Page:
As the hon. Gentleman said, the Indian ocean tsunami was unprecedented in its scale. The waves killed some 300,000 people, including 151 British citizens. Millions more were left without food, homes and livelihoods, and hundreds of British nationals returned home seriously injured and traumatised to the extent that their lives would never be the same again. As the hon. Gentleman so poignantly said, bereaved families such as the parents of Sarah and Robert were never really able to say goodbye properly to the people they loved.

For a number of years, as Minister for humanitarian assistance, I have had the responsibility of supporting families in the aftermath of terrorist attacks and major disasters. Commemoration—including services of remembrance and, later, memorials—can be absolutely vital in helping people to cope with their terrible grief and sense of loss. That is why I have been working closely with members of the Tsunami Support UK group since 2007 to help them to achieve their aim of establishing a fitting memorial to their relatives and the other British nationals who lost their lives in the tsunami.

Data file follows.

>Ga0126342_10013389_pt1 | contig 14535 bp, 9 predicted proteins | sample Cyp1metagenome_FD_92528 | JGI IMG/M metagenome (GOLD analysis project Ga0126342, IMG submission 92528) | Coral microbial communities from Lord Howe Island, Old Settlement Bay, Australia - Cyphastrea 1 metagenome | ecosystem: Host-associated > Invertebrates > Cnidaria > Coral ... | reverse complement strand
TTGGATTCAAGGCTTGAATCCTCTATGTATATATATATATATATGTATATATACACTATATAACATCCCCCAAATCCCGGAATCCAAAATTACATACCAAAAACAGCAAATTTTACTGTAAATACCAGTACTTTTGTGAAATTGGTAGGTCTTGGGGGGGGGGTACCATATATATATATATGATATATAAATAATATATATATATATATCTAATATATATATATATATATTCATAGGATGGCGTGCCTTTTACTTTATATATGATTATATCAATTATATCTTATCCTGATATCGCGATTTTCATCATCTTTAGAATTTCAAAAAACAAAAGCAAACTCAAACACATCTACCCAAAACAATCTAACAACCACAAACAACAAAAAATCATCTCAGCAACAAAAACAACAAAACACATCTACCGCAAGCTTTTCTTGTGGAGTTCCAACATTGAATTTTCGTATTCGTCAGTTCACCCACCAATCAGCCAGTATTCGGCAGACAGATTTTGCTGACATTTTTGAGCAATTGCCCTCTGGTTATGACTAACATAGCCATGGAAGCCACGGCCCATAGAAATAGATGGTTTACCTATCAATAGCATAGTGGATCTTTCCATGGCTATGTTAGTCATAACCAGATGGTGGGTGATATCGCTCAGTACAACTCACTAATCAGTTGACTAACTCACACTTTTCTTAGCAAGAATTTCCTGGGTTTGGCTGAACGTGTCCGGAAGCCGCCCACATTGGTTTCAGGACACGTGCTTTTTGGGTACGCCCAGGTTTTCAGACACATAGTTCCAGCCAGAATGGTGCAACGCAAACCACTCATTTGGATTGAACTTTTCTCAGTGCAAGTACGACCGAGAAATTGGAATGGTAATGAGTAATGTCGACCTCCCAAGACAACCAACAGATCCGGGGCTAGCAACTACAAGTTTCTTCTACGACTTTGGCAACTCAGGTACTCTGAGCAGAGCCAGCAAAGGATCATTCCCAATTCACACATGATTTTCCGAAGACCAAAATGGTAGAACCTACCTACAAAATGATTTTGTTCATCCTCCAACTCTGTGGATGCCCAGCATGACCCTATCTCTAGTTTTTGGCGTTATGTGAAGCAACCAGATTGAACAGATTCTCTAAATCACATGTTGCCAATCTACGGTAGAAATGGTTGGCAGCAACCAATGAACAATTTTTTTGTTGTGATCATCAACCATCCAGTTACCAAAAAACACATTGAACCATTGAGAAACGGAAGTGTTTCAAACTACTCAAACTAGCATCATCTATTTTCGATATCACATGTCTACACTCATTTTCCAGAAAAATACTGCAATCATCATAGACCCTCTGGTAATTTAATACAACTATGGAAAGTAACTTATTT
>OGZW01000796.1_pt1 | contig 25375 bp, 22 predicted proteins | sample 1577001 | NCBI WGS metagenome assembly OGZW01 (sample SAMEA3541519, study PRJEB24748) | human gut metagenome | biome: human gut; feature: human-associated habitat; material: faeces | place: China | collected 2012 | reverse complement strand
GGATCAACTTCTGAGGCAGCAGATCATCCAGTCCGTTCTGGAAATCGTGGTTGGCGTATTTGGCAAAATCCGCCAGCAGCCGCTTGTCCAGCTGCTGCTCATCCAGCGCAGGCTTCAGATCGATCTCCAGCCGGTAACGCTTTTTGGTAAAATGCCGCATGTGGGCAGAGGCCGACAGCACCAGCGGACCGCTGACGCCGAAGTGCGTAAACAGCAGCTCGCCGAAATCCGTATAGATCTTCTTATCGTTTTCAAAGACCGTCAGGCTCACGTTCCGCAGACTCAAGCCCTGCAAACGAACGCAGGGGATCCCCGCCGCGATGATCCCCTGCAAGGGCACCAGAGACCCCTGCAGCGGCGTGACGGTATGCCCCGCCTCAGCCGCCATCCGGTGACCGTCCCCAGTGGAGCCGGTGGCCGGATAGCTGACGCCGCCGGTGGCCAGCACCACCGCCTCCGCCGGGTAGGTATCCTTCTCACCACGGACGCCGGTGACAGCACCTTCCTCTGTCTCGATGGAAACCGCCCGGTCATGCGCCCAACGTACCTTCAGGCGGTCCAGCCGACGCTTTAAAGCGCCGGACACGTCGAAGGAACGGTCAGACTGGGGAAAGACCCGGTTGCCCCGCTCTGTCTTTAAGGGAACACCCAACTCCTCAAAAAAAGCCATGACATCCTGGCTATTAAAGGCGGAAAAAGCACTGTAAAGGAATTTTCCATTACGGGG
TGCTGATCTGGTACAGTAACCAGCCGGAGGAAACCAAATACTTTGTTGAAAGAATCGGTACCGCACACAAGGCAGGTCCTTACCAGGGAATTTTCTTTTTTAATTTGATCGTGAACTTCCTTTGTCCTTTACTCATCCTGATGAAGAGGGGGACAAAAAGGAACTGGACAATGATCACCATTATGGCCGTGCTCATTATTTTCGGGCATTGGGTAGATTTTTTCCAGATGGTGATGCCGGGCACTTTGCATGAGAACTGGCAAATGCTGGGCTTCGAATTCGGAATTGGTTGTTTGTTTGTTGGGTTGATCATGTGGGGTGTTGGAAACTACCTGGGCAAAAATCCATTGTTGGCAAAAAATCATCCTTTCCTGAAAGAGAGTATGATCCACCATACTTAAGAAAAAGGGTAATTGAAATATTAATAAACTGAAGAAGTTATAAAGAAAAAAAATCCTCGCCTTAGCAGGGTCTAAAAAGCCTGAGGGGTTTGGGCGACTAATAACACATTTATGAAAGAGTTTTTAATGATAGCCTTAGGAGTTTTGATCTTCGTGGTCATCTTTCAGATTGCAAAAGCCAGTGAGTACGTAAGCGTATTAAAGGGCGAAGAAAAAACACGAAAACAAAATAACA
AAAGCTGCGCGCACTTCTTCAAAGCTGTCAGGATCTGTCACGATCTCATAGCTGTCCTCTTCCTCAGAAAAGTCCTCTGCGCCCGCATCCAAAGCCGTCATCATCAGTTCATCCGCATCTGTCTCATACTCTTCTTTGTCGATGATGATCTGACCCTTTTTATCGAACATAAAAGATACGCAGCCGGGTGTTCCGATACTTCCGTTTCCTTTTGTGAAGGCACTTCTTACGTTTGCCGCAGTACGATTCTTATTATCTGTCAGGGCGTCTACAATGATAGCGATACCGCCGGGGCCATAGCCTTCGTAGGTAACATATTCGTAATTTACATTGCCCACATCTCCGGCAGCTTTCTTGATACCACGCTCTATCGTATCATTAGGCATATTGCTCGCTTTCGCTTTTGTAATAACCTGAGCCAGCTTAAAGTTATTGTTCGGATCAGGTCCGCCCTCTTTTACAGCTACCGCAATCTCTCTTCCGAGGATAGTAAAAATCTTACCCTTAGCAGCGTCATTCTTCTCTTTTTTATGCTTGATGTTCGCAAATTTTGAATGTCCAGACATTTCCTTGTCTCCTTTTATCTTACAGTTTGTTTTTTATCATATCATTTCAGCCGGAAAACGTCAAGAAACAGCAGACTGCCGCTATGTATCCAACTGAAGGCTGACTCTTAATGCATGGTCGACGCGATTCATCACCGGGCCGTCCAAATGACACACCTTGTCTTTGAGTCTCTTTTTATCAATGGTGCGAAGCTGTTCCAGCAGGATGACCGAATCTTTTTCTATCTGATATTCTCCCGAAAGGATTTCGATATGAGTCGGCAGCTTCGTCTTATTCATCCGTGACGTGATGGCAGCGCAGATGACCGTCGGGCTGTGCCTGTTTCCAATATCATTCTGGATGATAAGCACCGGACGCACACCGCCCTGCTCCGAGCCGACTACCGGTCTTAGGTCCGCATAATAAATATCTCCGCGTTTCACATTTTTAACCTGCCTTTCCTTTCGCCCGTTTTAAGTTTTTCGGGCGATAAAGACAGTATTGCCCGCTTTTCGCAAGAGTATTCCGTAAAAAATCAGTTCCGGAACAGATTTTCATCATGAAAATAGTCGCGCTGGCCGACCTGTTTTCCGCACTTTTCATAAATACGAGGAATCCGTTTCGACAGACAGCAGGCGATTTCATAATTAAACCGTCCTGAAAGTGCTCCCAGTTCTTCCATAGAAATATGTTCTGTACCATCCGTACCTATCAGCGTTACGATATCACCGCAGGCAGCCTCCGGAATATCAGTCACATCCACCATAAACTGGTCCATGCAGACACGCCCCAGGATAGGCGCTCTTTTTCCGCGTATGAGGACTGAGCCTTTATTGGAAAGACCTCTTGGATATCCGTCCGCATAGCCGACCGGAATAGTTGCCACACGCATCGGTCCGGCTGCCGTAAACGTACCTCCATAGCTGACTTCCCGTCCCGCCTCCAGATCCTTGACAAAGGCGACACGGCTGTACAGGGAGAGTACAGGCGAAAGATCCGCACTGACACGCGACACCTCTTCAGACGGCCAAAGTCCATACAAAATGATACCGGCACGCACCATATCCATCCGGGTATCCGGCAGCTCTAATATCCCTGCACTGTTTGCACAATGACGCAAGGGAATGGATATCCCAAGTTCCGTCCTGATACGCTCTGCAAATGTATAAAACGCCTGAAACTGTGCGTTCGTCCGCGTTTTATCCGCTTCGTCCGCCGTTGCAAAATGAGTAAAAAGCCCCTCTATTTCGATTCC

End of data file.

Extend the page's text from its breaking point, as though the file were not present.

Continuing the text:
Formulating plans for a memorial is necessarily a slow process, and I would ask the hon. Gentleman to understand that. In every case, including 9/11, 7/7, the tsunami and the Bali bombings, the process has mostly been determined by the pace of the families, and their ability to reach agreement about what they want before the memorial is commissioned. As so often, decisions about location and character simply cannot be rushed, as those involved need time to reflect on what the memorial will mean to them individually and then to reach a shared plan for the memorial. At no point has there been a deliberate or inadvertent sense of a loss of urgency about this issue; rather, there has simply been a wish to match the pace of development and the nature of the plan to the wishes—the express wishes—of the affected families.